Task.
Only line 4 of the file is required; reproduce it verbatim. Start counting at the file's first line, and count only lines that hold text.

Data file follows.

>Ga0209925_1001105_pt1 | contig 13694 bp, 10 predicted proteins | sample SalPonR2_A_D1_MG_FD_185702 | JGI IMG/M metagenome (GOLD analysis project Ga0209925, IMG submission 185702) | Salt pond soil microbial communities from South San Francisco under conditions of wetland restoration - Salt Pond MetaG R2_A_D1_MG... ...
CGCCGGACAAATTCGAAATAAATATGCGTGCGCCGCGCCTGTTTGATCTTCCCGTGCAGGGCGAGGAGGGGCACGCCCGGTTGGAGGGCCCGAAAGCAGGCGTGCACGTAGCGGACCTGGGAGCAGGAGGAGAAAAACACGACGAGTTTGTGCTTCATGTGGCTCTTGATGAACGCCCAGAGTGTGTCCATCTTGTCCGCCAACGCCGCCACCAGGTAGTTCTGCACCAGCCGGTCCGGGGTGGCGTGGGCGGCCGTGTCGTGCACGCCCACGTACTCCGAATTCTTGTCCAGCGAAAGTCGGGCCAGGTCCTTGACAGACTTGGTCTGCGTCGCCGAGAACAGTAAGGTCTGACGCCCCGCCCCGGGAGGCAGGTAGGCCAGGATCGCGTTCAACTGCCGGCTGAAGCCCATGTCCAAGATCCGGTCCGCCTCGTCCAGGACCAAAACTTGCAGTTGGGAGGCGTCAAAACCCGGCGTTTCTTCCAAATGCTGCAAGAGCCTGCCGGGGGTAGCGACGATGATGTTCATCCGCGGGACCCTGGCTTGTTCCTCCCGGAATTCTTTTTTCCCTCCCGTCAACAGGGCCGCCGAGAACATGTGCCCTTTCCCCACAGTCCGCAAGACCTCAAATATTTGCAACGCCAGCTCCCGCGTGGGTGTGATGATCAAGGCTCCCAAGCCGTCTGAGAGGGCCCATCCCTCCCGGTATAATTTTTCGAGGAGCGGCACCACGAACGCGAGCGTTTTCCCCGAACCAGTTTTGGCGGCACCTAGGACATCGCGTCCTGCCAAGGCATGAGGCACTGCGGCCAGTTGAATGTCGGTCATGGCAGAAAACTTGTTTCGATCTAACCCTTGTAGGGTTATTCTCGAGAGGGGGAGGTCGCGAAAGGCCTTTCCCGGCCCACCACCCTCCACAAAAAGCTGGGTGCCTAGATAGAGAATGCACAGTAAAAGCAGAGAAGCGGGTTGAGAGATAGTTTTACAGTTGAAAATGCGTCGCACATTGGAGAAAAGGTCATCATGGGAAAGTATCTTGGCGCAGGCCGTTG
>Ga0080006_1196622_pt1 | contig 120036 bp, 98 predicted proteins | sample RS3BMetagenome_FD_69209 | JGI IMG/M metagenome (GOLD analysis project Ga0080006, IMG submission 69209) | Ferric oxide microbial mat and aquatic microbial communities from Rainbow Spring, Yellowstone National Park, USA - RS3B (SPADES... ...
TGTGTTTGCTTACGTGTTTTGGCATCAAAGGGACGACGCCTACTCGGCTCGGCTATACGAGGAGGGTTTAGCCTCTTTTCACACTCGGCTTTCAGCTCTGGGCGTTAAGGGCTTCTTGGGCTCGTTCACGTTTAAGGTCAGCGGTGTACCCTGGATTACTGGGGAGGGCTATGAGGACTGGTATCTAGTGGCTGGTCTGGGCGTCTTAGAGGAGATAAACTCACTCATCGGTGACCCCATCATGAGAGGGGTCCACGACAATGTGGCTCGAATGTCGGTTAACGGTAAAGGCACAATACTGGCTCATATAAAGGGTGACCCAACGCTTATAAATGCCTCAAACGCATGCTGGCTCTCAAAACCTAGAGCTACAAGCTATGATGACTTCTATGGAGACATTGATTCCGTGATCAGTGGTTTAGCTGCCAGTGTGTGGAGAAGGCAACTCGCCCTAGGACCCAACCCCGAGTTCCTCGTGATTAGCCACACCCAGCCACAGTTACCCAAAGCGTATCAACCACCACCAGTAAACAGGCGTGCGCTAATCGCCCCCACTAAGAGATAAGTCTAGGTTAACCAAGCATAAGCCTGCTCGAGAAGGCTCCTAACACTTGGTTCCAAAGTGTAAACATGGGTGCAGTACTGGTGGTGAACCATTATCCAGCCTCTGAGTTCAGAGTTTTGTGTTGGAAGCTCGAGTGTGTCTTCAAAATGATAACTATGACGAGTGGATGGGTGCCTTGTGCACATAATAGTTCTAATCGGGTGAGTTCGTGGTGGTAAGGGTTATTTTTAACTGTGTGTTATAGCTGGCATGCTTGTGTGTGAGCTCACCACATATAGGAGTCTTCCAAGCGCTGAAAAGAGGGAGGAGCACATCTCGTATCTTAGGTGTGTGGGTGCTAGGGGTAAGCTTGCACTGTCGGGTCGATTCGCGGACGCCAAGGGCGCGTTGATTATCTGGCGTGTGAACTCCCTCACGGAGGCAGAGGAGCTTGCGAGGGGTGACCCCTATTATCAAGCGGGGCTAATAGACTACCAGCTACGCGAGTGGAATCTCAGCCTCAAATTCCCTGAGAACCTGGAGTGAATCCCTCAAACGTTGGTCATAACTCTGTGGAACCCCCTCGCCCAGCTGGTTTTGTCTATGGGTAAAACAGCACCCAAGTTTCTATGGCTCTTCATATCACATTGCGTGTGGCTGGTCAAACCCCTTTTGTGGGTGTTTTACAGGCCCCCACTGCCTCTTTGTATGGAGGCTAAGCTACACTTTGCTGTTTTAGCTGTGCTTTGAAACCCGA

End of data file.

TGTGTTTGCTTACGTGTTTTGGCATCAAAGGGACGACGCCTACTCGGCTCGGCTATACGAGGAGGGTTTAGCCTCTTTTCACACTCGGCTTTCAGCTCTGGGCGTTAAGGGCTTCTTGGGCTCGTTCACGTTTAAGGTCAGCGGTGTACCCTGGATTACTGGGGAGGGCTATGAGGACTGGTATCTAGTGGCTGGTCTGGGCGTCTTAGAGGAGATAAACTCACTCATCGGTGACCCCATCATGAGAGGGGTCCACGACAATGTGGCTCGAATGTCGGTTAACGGTAAAGGCACAATACTGGCTCATATAAAGGGTGACCCAACGCTTATAAATGCCTCAAACGCATGCTGGCTCTCAAAACCTAGAGCTACAAGCTATGATGACTTCTATGGAGACATTGATTCCGTGATCAGTGGTTTAGCTGCCAGTGTGTGGAGAAGGCAACTCGCCCTAGGACCCAACCCCGAGTTCCTCGTGATTAGCCACACCCAGCCACAGTTACCCAAAGCGTATCAACCACCACCAGTAAACAGGCGTGCGCTAATCGCCCCCACTAAGAGATAAGTCTAGGTTAACCAAGCATAAGCCTGCTCGAGAAGGCTCCTAACACTTGGTTCCAAAGTGTAAACATGGGTGCAGTACTGGTGGTGAACCATTATCCAGCCTCTGAGTTCAGAGTTTTGTGTTGGAAGCTCGAGTGTGTCTTCAAAATGATAACTATGACGAGTGGATGGGTGCCTTGTGCACATAATAGTTCTAATCGGGTGAGTTCGTGGTGGTAAGGGTTATTTTTAACTGTGTGTTATAGCTGGCATGCTTGTGTGTGAGCTCACCACATATAGGAGTCTTCCAAGCGCTGAAAAGAGGGAGGAGCACATCTCGTATCTTAGGTGTGTGGGTGCTAGGGGTAAGCTTGCACTGTCGGGTCGATTCGCGGACGCCAAGGGCGCGTTGATTATCTGGCGTGTGAACTCCCTCACGGAGGCAGAGGAGCTTGCGAGGGGTGACCCCTATTATCAAGCGGGGCTAATAGACTACCAGCTACGCGAGTGGAATCTCAGCCTCAAATTCCCTGAGAACCTGGAGTGAATCCCTCAAACGTTGGTCATAACTCTGTGGAACCCCCTCGCCCAGCTGGTTTTGTCTATGGGTAAAACAGCACCCAAGTTTCTATGGCTCTTCATATCACATTGCGTGTGGCTGGTCAAACCCCTTTTGTGGGTGTTTTACAGGCCCCCACTGCCTCTTTGTATGGAGGCTAAGCTACACTTTGCTGTTTTAGCTGTGCTTTGAAACCCGA